“The object of this invention is to provide a small, compact, light and portable typewriting machine containing a complement of the essential parts of a standard, full-sized machine for ordinary writing, in which the writing is always visible, and which shall be at the same time strong, durable and easy to operate and in other respects efficient.
“In carrying out our invention, we obtain these objects by embodying in the new machine as many as possible of the valuable and thoroughly tested features of the Royal typewriting machine, making such alterations as to adapt them to a portable machine of the kind above referred to.
“We employ sheet metal and drawn stock to a very large extent in the construction of the machine, in order to make the mechanism both strong and durable as well as light and compact. We use the full number of keys in the keyboard, arranged in four banks, as in most standard machines; efficient mechanism is provided for shifting and locking the platen for upper and lower case printing; devices are used for "back-spacing" when desired; efficient line lock devices are used; the margin stops are adjustable as heretofore, and means is provided for releasing the margin stops at any desired point in the travel of the carriage; the ribbon is automatically vibrated and fed from one spool to another, and means is used to shift the ribbon- winding mechanism from one spool to the other.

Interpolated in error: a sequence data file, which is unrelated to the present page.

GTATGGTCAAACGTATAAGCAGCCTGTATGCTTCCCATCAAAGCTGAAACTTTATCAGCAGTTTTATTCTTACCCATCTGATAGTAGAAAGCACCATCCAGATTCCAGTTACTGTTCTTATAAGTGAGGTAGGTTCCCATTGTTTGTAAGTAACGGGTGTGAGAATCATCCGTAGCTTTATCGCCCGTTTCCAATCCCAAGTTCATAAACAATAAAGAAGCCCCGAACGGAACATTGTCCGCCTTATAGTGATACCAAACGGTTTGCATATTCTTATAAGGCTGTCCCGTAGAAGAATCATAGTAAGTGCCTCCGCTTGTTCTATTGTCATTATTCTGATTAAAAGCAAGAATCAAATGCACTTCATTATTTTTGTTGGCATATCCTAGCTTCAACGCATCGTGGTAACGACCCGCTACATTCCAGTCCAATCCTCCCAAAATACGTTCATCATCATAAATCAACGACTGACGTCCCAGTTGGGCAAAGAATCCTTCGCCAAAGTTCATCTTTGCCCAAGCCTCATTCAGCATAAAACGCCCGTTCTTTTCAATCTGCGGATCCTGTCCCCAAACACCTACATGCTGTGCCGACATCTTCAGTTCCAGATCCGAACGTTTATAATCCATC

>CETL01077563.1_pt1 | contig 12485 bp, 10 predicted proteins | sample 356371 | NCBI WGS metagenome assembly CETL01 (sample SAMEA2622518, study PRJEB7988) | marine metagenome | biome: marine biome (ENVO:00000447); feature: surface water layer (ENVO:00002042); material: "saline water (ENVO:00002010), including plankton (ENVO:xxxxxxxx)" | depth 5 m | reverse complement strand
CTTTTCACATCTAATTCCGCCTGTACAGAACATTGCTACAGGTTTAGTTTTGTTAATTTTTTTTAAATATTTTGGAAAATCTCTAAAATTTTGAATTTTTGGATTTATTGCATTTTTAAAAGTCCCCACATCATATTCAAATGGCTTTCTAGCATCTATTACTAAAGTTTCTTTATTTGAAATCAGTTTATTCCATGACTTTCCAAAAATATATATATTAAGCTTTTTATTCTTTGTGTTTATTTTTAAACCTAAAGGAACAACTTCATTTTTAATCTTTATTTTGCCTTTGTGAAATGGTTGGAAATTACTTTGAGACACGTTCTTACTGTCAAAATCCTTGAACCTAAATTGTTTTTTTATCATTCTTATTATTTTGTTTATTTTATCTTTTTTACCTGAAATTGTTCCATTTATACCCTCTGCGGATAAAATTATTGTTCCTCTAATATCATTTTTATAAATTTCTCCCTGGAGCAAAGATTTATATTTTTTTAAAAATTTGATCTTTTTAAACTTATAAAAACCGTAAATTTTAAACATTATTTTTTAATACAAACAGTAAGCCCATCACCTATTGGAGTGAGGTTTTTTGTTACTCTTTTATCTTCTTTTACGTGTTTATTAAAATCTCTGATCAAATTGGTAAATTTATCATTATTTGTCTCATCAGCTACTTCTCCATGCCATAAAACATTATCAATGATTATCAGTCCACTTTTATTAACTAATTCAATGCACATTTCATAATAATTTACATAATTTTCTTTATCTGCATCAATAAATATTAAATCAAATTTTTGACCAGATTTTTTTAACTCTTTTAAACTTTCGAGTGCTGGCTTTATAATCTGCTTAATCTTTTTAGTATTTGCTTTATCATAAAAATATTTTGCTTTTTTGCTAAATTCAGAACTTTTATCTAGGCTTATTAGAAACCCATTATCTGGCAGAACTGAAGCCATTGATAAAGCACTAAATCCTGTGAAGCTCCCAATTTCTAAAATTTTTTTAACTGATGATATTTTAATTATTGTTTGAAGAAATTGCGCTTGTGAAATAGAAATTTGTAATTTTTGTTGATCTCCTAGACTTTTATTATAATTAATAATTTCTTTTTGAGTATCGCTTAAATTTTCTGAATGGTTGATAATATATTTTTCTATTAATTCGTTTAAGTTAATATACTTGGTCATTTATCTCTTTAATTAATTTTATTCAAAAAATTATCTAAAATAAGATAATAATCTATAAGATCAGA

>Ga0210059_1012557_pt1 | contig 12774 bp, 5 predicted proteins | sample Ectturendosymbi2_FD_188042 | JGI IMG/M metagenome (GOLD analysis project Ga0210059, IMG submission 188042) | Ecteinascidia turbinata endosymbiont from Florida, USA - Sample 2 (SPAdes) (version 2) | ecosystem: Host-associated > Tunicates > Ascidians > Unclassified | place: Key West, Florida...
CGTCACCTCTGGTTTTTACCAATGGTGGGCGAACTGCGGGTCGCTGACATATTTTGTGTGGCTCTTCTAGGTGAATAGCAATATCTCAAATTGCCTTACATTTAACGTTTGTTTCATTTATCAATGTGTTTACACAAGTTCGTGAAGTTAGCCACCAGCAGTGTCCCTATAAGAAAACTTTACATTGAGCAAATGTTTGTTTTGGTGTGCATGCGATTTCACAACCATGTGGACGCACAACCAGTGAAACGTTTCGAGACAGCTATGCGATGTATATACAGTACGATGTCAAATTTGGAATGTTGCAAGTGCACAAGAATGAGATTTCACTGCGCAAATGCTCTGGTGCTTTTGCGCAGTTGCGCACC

“When a bicrome ribbon is employed, it may be shifted to print in either colour or the ribbon may be entirely disconnected from the winding mechanism. The most approved mechanism for feeding the paper to the platen is used, and novel mechanism is employed for controlling the feed of the paper so that the printing may be done with either single or double spaces,
“The new machine also embodies other desirable features common to the best machines in use as well as others which contribute to the ease of operation arid the performance of the best quality of work.”
Amazingly intricate detail is contained in the 34 pages of the Hess and Myers
Royal portable patent of 1922
It can be seen from the original patent drawings that Hess and Myers made minor modifications to their portable over the ensuing five years. The carriage lever became longer and was positioned further back beside the platen, the top section retained the sloped edges but became a different shape, and the shift keys moved back from being down either side the spacebar. The margin release also moved to the left side. It appears the paper plate was to be one piece going under the platen, and to have a gauge set into it. There were no doubt many other obscure technical changes, but this is essentially the portable that Royal produced in 1926.